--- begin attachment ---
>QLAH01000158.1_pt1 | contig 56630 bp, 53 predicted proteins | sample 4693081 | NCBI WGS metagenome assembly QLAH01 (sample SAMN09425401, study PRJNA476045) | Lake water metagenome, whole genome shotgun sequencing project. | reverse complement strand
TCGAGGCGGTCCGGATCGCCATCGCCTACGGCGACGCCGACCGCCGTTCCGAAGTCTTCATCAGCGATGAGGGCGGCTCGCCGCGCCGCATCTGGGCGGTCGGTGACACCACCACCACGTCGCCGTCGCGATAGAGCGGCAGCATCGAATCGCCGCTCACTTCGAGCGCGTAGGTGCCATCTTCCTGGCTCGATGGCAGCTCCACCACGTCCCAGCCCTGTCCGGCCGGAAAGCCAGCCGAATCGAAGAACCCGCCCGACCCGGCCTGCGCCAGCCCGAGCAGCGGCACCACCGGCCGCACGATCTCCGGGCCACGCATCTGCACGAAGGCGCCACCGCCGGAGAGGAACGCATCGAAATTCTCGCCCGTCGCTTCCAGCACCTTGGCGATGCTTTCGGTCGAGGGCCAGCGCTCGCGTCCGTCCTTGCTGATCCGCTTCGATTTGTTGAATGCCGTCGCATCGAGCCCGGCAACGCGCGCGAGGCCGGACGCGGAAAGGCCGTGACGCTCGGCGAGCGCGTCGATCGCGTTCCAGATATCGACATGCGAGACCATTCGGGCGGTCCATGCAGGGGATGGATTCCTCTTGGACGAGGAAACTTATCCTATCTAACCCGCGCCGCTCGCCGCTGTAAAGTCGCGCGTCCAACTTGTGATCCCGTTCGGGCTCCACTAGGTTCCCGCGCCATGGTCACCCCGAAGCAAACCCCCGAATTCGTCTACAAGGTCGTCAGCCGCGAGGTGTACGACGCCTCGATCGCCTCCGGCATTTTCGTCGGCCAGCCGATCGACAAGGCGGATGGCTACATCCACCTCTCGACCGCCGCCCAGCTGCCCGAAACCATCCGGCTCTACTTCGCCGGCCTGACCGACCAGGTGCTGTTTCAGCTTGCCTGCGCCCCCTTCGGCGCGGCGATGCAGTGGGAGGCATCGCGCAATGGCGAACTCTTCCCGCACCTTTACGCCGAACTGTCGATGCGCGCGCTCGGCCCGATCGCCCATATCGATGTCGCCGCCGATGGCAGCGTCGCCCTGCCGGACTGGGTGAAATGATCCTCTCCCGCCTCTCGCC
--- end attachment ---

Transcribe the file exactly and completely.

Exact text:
>QLAH01000158.1_pt1 | contig 56630 bp, 53 predicted proteins | sample 4693081 | NCBI WGS metagenome assembly QLAH01 (sample SAMN09425401, study PRJNA476045) | Lake water metagenome, whole genome shotgun sequencing project. | reverse complement strand
TCGAGGCGGTCCGGATCGCCATCGCCTACGGCGACGCCGACCGCCGTTCCGAAGTCTTCATCAGCGATGAGGGCGGCTCGCCGCGCCGCATCTGGGCGGTCGGTGACACCACCACCACGTCGCCGTCGCGATAGAGCGGCAGCATCGAATCGCCGCTCACTTCGAGCGCGTAGGTGCCATCTTCCTGGCTCGATGGCAGCTCCACCACGTCCCAGCCCTGTCCGGCCGGAAAGCCAGCCGAATCGAAGAACCCGCCCGACCCGGCCTGCGCCAGCCCGAGCAGCGGCACCACCGGCCGCACGATCTCCGGGCCACGCATCTGCACGAAGGCGCCACCGCCGGAGAGGAACGCATCGAAATTCTCGCCCGTCGCTTCCAGCACCTTGGCGATGCTTTCGGTCGAGGGCCAGCGCTCGCGTCCGTCCTTGCTGATCCGCTTCGATTTGTTGAATGCCGTCGCATCGAGCCCGGCAACGCGCGCGAGGCCGGACGCGGAAAGGCCGTGACGCTCGGCGAGCGCGTCGATCGCGTTCCAGATATCGACATGCGAGACCATTCGGGCGGTCCATGCAGGGGATGGATTCCTCTTGGACGAGGAAACTTATCCTATCTAACCCGCGCCGCTCGCCGCTGTAAAGTCGCGCGTCCAACTTGTGATCCCGTTCGGGCTCCACTAGGTTCCCGCGCCATGGTCACCCCGAAGCAAACCCCCGAATTCGTCTACAAGGTCGTCAGCCGCGAGGTGTACGACGCCTCGATCGCCTCCGGCATTTTCGTCGGCCAGCCGATCGACAAGGCGGATGGCTACATCCACCTCTCGACCGCCGCCCAGCTGCCCGAAACCATCCGGCTCTACTTCGCCGGCCTGACCGACCAGGTGCTGTTTCAGCTTGCCTGCGCCCCCTTCGGCGCGGCGATGCAGTGGGAGGCATCGCGCAATGGCGAACTCTTCCCGCACCTTTACGCCGAACTGTCGATGCGCGCGCTCGGCCCGATCGCCCATATCGATGTCGCCGCCGATGGCAGCGTCGCCCTGCCGGACTGGGTGAAATGATCCTCTCCCGCCTCTCGCC